‘The Foreign Minister, Lord Mazeby, still lives, but has ever battled dementia – thus Deputy Minister Crabbé’s untoward authority. Junior attachés, such as my own aide, Mr Harcourt, have been promoted, but true policy must lie with the Privy Council, or the Crown. The Queen is old, however, and the Duke who ruled the Privy Council dead. A non-entity like Lord Axewith may take his place, but what does that serve? The entire government, and industry as well –’

Miss Temple interrupted to suggest he speak to what she did not know already.

In the ensuing pause Doctor Svenson cleared his throat and more fully described Cunsher as an agent provocateur, personally loyal to Phelps, who had employed his services abroad. At this, Phelps resumed the tale: while he had seen to the Doctor’s recovery – and then the Doctor to his own – Mr Cunsher had set to investigating their enemies. A recitation of Cunsher’s discoveries was again interrupted by Miss Temple – she knew about the St Royale, and the factory, and the Institute, and –

‘But you were unaware of your own danger!’ barked Phelps. ‘Villains watching your hotel and attacking the men in your employ!’

Whose villains?’ asked Miss Temple. ‘From the Contessa, or Vandaariff?’

‘We suspect the latter,’ said Svenson. ‘Not even Cunsher can get near Harschmort. It is a rearmed camp. The Cabal spread a story of blood fever to justify Vandaariff’s confinement at their hands, and one would expect at least an announcement of recovery, to allow him back into public life – but none has come.’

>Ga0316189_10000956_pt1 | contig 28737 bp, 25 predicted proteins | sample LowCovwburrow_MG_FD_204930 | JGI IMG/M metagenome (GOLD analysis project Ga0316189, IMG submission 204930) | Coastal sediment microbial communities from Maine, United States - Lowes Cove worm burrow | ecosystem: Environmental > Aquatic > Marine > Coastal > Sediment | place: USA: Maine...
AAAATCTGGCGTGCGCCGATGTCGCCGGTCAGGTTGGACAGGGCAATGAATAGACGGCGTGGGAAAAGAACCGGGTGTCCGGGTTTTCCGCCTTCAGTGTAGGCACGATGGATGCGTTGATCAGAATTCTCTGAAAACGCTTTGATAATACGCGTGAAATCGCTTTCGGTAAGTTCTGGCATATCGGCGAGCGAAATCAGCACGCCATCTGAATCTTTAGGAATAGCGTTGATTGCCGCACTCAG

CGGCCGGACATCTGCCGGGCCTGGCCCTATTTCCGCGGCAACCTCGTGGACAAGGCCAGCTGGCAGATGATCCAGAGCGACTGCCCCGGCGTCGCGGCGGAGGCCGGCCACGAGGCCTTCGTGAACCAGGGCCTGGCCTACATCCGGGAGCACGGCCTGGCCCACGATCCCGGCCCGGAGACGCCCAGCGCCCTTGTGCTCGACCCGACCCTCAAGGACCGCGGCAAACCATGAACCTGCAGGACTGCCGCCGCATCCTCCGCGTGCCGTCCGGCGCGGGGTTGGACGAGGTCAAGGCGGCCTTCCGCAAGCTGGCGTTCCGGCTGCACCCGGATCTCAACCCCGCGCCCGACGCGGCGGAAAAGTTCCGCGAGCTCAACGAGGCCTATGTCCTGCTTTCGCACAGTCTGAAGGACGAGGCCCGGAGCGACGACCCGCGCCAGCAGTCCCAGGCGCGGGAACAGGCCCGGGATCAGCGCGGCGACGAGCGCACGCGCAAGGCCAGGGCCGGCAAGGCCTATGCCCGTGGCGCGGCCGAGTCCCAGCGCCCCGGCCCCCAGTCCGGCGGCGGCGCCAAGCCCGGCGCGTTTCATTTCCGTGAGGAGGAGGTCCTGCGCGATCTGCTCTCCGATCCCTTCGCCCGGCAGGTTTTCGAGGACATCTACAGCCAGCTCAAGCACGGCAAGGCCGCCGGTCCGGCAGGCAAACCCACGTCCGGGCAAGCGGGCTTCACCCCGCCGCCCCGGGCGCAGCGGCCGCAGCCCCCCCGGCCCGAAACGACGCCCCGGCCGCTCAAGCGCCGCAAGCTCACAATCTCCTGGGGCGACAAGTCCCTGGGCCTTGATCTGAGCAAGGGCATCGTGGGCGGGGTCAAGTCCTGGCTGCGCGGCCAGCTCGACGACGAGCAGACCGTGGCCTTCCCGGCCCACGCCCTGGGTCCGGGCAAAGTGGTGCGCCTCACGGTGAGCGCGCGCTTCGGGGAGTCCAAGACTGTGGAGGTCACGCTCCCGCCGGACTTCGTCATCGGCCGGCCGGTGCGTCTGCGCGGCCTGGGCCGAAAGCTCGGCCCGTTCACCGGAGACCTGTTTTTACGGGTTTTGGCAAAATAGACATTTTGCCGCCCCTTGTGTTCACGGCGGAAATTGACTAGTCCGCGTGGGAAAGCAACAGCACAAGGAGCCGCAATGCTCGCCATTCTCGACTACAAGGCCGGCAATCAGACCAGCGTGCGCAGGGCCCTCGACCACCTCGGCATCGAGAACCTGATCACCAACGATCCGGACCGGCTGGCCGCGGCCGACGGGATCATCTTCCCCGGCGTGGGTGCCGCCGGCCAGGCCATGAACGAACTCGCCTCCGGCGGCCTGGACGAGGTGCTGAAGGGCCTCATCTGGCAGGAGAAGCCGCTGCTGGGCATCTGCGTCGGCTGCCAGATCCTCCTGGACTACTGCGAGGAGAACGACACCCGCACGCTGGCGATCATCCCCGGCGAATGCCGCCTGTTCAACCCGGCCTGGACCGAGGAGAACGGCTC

‘What of the Contessa?’ asked Miss Temple.

‘Nothing,’ spat Mr Phelps. ‘Not one sign.’

The tower had a primitive barracks, six musty bunks, now echoing with Mr Brine’s snores. Miss Temple peered across the room, unable to see whether Svenson and Phelps were asleep, though she assumed they were.

A dream had awoken her. She had been in Harschmort, standing before the Dutch mirror, naked but for a green silk bodice. Someone was watching from behind the glass and she felt a keen pleasure in imagining their hungry eyes as her hands traced the sweep of her white hips. She wondered who it was and turned her buttocks to the glass. Someone she knew? Chang? In delicious provocation, Miss Temple bent forward and reached between her legs … and in answer, like delight’s inevitable consequence, the room changed. The mirror was gone, revealing the niche behind it and her observer. Stretched upon the velvet chaise was the dead-eyed, grey-skinned corpse of Elöise Dujong.

The threads of sleep slipped away and with them the chill of horror. But, as she stared at the bunk slats above her, bowed against the weight of Mr Brine, Miss Temple felt the dream’s hunger remain. Her mouth tasted sour – the wine, along with her own spoilt essence – and she ran her tongue along her teeth in hopes of subduing her desire through disgust. But the urge would not subside. She sucked the inside of one cheek between her teeth and bit hard. The others were too near. They would hear – they would smell –